(June 14 – written by Dave)
We were up early, ready to ride after a nice rest at the Arctic Divide Lodge. I think we were the second couple down to the brekkie and ate heaps of food. Just as I was starting to feel like a pig, Sophie came out of the kitchen with a basket of muffins – nice one Dave. We still managed to eat a muffin each.
It was trying to rain as we started to leave so we delayed, all of about 10 minutes. It really didn’t look like serious rain and just riding turned out to be a good call. It was cold starting but we had the first of our two climbs start almost right away and we warmed up quickly. Not long after leaving the lodge, we passed the “official” Arctic Pacific Divide sign – pretty weird actually as it was right in the middle of a slight incline with no noticeable change in grade – kind of a weird place for a “summit” sign. I’m still not sure that the whole Arctic Pacific Divide thing isn’t just a tourist thing!
We were only 5k into the day when we saw our first (and last) bear of the day. He happened to be right on the side of the road where, from a distance, I had sort of planned to have a quick nature break. Needless to say, the nature break was postponed. The bear looked at us but didn’t appear overly interested. From my limited knowledge it appeared to be a small/juvenile black bear. Bear count is now 9 black, 2 brown, FWIW.
The first climb was actually quite pleasant. It was over 15k long and had some steep pitches but we both do a lot better when the climb is long and steady, as opposed to lots of ups and downs. It could also be having the day off yesterday made us fresh. It seemed like before we knew it, we were at Gnat Summit where we found the first summit sign of the entire trip – I’m still not counting the Arctic Pacific Divide Summit sign as a real summit.
The next 20k was through a fantastic rolling summit meadow where you’d think we would have seen a moose or ten. Nope, still no photo of a graceful moose with a mouthful of reeds. The area is known for having caribou herds as well but all we saw was four horses (from a very remote farm) and a bald eagle. Still it was quite pleasant riding with some small ‘payback for climbing’ downhills and a slight tailwind – yeah.
We knew we had a downhill and another climb to get across the Stikine River. The downhill was a ripper at 8% for 5kms. We had to ride the brakes a bit, just to be safe. The bridge over the river was quite impressive though I’m still not sure I like riding across these open grate decks. We had lunch overlooking the river but didn’t linger as there were some dark clouds about. (we managed to dodge them)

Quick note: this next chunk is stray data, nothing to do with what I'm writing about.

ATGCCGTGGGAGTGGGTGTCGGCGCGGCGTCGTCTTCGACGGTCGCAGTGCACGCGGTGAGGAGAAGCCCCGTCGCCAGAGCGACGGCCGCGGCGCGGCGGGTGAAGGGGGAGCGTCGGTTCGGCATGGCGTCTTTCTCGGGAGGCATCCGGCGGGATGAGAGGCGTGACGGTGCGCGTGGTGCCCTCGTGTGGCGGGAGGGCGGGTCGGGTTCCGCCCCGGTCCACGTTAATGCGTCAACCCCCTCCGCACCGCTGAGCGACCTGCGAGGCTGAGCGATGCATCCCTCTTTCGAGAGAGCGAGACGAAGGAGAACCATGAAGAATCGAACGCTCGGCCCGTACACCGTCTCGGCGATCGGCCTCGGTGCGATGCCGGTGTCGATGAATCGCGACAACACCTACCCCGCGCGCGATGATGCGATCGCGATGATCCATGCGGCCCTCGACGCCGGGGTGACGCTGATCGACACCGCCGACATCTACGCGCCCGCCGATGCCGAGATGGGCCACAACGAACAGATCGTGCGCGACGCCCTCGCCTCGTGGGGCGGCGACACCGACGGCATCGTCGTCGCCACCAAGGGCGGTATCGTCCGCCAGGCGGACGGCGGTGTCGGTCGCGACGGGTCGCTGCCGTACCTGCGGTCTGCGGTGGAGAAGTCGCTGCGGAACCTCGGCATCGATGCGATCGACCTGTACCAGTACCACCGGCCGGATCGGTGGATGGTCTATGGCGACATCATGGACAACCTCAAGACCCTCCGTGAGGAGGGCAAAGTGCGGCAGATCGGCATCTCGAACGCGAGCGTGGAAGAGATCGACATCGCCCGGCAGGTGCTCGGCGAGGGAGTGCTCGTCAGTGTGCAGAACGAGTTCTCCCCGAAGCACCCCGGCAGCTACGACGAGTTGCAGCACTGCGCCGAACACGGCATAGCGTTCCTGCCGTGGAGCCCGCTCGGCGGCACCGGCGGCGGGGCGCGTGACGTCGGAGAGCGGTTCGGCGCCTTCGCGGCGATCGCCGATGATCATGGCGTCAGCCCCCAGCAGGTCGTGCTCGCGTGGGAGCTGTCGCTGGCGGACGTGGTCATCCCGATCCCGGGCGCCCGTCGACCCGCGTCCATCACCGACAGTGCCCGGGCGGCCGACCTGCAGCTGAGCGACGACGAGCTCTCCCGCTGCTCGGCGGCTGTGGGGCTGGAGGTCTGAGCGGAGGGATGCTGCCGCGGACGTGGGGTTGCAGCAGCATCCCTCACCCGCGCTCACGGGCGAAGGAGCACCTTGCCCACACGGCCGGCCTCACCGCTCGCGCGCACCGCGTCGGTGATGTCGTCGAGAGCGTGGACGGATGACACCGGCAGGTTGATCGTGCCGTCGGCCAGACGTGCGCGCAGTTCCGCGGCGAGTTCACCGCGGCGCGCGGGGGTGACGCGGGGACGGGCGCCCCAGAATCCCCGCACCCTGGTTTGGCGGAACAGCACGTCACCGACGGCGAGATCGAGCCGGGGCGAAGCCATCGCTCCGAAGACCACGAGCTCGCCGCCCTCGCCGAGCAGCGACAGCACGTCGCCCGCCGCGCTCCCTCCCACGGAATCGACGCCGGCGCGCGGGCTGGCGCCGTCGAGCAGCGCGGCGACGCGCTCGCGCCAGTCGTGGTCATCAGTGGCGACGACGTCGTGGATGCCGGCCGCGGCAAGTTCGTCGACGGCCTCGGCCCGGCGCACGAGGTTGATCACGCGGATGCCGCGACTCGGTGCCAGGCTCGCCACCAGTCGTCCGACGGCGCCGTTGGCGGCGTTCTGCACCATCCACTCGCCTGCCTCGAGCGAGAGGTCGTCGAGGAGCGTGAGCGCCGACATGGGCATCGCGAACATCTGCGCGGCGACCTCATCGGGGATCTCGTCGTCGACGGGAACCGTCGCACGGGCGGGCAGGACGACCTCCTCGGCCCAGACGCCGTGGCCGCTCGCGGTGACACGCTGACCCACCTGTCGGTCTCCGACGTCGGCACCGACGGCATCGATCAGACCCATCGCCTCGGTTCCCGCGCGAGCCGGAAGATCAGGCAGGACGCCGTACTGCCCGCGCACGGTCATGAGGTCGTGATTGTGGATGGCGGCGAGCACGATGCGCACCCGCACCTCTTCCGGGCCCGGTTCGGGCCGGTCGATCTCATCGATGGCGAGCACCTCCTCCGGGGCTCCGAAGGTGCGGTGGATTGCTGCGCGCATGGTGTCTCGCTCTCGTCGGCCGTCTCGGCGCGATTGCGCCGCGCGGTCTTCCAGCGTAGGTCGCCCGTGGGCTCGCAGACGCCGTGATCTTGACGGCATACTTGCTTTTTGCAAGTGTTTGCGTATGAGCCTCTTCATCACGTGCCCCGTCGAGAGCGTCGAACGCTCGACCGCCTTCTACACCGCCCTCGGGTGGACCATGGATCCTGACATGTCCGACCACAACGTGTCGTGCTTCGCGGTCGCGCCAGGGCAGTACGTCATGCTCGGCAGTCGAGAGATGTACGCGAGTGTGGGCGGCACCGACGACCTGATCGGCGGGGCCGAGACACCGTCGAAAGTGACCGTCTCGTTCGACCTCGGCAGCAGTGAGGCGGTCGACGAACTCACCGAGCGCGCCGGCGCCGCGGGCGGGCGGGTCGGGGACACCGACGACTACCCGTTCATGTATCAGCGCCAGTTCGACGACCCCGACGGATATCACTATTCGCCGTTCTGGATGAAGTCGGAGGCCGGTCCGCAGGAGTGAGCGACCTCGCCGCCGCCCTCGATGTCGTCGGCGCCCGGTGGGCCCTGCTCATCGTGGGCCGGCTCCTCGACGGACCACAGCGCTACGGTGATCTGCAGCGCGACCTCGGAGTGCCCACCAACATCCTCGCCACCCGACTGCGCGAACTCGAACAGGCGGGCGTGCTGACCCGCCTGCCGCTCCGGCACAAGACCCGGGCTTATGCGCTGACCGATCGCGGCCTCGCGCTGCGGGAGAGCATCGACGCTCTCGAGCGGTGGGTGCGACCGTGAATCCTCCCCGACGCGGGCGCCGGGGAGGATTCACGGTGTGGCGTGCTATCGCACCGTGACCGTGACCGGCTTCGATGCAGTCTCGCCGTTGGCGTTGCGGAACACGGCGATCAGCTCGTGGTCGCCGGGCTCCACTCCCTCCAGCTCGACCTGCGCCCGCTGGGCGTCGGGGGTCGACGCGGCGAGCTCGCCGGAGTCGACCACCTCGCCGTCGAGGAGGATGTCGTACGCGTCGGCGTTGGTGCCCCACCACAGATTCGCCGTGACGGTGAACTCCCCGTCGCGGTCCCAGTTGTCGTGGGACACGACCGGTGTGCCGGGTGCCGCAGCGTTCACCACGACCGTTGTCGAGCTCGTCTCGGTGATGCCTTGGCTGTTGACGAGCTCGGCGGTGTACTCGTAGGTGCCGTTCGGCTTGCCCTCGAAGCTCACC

The climb back out of the river was steep and had the only remaining dirt on the entire Cassiar Highway. We’d seen a grader and water truck heading back to Dease Lake earlier in the day and sure enough, they had just graded the road. This made it smoother but it was also wet and a little slippery. We grunted up this part in low gears and were lucky to have no trucks or motorhomes pass us in this section.
The second climb was also good. It was not quite as long as the first but took us to roughly the same elevation. As we neared the top we could see storm clouds brewing in the surrounding mountains. We rode fast to reach the end of the climb and the final decent into our home for the night at Mountain Shadow RV park. It never really rained but at one point it almost looked like snow would get us!
The RV park is nice. They have great views out to the mountains and some nice hiking trails. We got camp set up and I walked the trails while Nancy took an afternoon nap in the warm tent. I didn’t see any of the moose that the owners told us about, but neither did any of the hikers that I ran into.
The park is for sale, as are many of the places we stop at along the Cassiar. While clean and neat, they do have a lot of signs at this park, mostly telling you things that you shouldn’t be doing. They have nice tenting area but it has no water near the tents and in the toilet block, the only place you can get water, there is a sign saying not to wash your dishes in the sink. I’m not sure how you can say that you have tent sites when you don’t provide basic clean up areas – perhaps another Trip Advisor review is in order.
Dirty dishes aside, it was a very pleasant day. We both rode strong and feel pretty good. Tomorrow is kind of a funny day in that we need to split the next 100 miles into a 30 and a 70 mile ride – unless we bush camp. Tomorrow is the 30 mile ride so we don’t need to be up early. And best of all, there is a resort that serves pancakes 15k from here, so of course we will need to stop and see how they are. So, it should be a really easy day – we’ll see…